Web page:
But baseball, as American as jazz, as regular as the seasons, goes on. It is the most storied and soulful of US sports. It survived the second world war when Franklin D Roosevelt declared: I honestly feel that it would be best for the country to keep baseball going. After reaching the World Series at last, Cubs manager Joe Maddon watched the Kevin Costner movie Field of Dreams and wept. While pro football is by far more popular, baseball is cultural bedrock, a social safety valve for a fractured nation.

Indians fans gather outside the gates before game 1 of the World Series. Photograph: John G Mabanglo/EPA

Cleveland feels this more acutely than most. Three months ago its basketball arena, cheek-by-jowl with the baseball park, hosted Trumps coronation and dark vision at the Republican national convention. Where in July the strongman claimed that only he can fix the system, and delegates chanted Lock her up!, this week the Cleveland Cavaliers led by the Hillary Clinton-endorsing superstar LeBron James received their championship rings after ending the citys 52-year sporting championship famine.

Where in July political hacks crowded bars and restaurants on nearby East 4th Street, this week sports fans erupted at every Indians run they saw on multiple TV screens.

Where in July street vendors sold hats and T-shirts with slogans such as Hillary for Prison and Lifes a bitch, dont vote for one, this week the merchandise says Hard working town Cleveland, Land of champions, C*town dont back down and I liked Cleveland before it was cool. And where in July party delegates walked behind high steel fences separating them from potential civil unrest and thousands of police, this week Clinton and Trump supporters rubbed shoulders, recalled learning the sport in corner parks and backyards, and went to the ballgame together.

Cubs fan Joe Wiegand, 51, from Maniton, Colorado, mused: Baseball is a wonderful distraction from the workaday world and the issues at hand. It brings people together. Its an important election and this is just a game but this is not only once in a lifetime, its once in three lifetimes. Therell be another election in four years.

Wiegand had come to add to the joviality of the proceedings outside the Indians Progressive Field (the name honours an insurance company, it has nothing to do with liberal politics). He bills himself as the worlds premiere Theodore Roosevelt reprisor and was dressed for the part, including a 1908 / Cubs sign attached to his top hat referring to a year when Roosevelt was in the White House and the Cubs last won the World Series (the Indians need only go back as far as Harry Truman).

We are long suffering but always hopeful, Wiegand said. That optimistic statement: Just wait till next year. We believe in the Cubs. Theres a great sense of relief and celebration just being in the World Series. And I think we will win the World Series.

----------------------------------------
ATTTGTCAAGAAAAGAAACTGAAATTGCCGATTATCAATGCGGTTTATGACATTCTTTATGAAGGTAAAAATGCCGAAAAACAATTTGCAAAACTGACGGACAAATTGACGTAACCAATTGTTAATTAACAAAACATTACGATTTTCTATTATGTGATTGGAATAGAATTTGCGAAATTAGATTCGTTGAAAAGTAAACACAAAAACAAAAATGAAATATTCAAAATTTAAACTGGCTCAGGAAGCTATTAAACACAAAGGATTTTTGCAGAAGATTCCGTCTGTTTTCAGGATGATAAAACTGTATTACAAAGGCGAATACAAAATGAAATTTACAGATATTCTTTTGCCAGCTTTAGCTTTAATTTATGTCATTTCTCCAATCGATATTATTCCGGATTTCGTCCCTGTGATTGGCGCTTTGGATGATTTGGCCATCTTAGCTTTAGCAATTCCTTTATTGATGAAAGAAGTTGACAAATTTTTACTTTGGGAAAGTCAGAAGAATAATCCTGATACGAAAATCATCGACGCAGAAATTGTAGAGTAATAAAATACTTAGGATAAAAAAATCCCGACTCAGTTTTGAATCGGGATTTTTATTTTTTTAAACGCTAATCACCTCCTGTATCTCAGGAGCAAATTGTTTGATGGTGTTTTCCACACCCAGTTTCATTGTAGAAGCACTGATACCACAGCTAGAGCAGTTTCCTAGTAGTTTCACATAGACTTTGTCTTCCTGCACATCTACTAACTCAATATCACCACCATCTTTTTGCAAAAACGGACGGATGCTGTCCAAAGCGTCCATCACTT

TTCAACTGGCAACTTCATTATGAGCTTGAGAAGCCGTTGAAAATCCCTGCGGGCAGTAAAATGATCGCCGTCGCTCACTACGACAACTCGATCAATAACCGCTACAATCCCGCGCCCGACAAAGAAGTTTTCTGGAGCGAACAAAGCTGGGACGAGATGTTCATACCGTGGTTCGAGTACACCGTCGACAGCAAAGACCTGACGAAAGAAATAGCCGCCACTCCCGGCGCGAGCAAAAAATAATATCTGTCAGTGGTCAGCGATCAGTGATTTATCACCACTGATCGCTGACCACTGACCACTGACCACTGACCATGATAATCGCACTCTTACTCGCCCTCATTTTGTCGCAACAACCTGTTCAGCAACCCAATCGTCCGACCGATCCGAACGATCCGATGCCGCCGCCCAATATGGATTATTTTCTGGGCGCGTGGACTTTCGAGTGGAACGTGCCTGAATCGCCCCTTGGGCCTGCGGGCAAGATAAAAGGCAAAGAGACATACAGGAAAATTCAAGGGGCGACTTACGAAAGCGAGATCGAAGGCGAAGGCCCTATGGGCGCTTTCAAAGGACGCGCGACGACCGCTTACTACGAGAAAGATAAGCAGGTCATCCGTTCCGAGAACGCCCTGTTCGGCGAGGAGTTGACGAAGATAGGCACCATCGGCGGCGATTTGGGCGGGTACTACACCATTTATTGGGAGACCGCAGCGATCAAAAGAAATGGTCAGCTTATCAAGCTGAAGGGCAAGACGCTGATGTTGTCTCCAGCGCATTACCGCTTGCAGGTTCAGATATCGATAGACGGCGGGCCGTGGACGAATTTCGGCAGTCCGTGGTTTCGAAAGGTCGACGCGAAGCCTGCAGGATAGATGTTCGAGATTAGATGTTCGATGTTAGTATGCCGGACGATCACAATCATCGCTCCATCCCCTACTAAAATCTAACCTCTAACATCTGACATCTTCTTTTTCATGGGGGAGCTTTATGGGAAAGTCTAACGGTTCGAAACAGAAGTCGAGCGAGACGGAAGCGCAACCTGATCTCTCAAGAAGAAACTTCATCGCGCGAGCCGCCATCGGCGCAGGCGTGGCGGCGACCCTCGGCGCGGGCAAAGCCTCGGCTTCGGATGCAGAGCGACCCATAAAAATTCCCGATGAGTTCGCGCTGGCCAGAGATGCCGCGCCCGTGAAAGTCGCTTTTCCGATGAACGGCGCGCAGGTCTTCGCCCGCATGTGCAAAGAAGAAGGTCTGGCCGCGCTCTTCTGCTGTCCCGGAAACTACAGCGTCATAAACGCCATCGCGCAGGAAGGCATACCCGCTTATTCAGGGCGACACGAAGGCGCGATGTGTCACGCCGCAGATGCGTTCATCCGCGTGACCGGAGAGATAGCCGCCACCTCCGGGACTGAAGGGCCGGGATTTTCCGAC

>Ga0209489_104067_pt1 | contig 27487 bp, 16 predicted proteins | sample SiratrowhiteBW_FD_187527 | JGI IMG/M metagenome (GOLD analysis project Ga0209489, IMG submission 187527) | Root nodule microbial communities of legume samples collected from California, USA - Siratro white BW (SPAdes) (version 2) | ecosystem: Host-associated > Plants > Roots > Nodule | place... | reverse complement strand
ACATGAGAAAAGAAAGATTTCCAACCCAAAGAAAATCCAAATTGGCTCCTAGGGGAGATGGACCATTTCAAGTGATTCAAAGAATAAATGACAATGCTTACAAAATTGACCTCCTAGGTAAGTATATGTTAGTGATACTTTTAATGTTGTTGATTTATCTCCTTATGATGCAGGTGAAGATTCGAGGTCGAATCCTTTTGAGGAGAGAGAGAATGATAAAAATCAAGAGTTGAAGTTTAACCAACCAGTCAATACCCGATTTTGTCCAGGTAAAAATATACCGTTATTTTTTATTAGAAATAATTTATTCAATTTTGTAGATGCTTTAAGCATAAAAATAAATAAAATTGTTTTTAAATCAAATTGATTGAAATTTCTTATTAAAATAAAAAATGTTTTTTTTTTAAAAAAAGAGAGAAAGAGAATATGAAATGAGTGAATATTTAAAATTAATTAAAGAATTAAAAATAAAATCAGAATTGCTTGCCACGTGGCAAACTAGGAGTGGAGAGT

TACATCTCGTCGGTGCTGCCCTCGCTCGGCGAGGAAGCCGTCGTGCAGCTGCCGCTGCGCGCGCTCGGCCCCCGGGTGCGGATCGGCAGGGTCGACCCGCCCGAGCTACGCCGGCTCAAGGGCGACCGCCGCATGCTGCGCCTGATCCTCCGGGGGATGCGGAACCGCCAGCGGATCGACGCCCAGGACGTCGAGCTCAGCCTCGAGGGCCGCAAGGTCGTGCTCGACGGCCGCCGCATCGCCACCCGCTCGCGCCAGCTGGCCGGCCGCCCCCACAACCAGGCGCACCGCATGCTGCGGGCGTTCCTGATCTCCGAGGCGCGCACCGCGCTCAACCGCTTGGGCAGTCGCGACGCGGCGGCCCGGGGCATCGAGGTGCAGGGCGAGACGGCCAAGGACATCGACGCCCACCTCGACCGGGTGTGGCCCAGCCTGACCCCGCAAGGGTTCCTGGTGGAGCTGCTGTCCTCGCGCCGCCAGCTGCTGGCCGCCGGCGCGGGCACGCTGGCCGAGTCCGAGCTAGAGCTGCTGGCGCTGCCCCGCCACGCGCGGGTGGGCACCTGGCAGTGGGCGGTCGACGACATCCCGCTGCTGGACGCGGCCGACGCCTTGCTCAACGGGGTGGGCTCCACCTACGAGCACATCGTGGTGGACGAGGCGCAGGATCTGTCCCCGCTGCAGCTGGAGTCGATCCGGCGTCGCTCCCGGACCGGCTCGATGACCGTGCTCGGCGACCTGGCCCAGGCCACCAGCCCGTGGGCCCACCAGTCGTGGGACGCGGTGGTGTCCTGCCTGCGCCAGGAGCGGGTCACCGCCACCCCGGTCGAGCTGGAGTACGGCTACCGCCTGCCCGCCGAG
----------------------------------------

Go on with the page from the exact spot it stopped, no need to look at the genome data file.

As he spoke, Wiegand was greeted by old acquaintances: Cubs fan Wendy Menard, 56, and her partner Chris Frampton, 57, an Indians supporter. The couple, both financial advisers, recalled being nine or 10 years old when they attended their first baseball games. Frampton said: As much as following Cleveland has been difficult for a long time, Im an Indians fan and always have been.

Menard added: Its in your blood. Cut me and its blue.

And how about the election? What election? Frampton shot back.

The Indians comprehensive 6-0 victory in game 1 on Tuesday, with pitcher Corey Kluber dominant, was celebrated by fans driving the streets blasting horns and high-fiving each other. The mood was more subdued on Wednesday as Cubs pitcher Jake Arrieta took control over four hours in a raw 43F (6C); a crowd watching the game on two giants screens outside the park ebbed away into the night. A small plane flew overhead trailing a banner that said: Trump tried to buy and move the Indians.

The Cubs, whose home, Wrigley Field, is one of the great cathedrals of American sport, seem to have most of the country rooting for them. They have been striving and falling short for more than a century. Author Rich Cohen wrote in the New York Times: For as long as anyone remembers, following the Cubs has meant embracing futility, choosing the losers over the winners, seeing the romance in failure.

The lovable losers have suffered a legendary curse ever since a tavern owner, barred from a World Series game in 1945 because he was trying to bring in a malodorous goat, proclaimed that they would never win the title again. But inspired by Cubs fan Bill Murrays film Ghostbusters, some fans have paraded the slogan I aint afraid of no goat and this year the team have carried all before them. Barack Obama has expressed hopes for a Cubs victory despite being a supporter of city rivals the Chicago White Sox.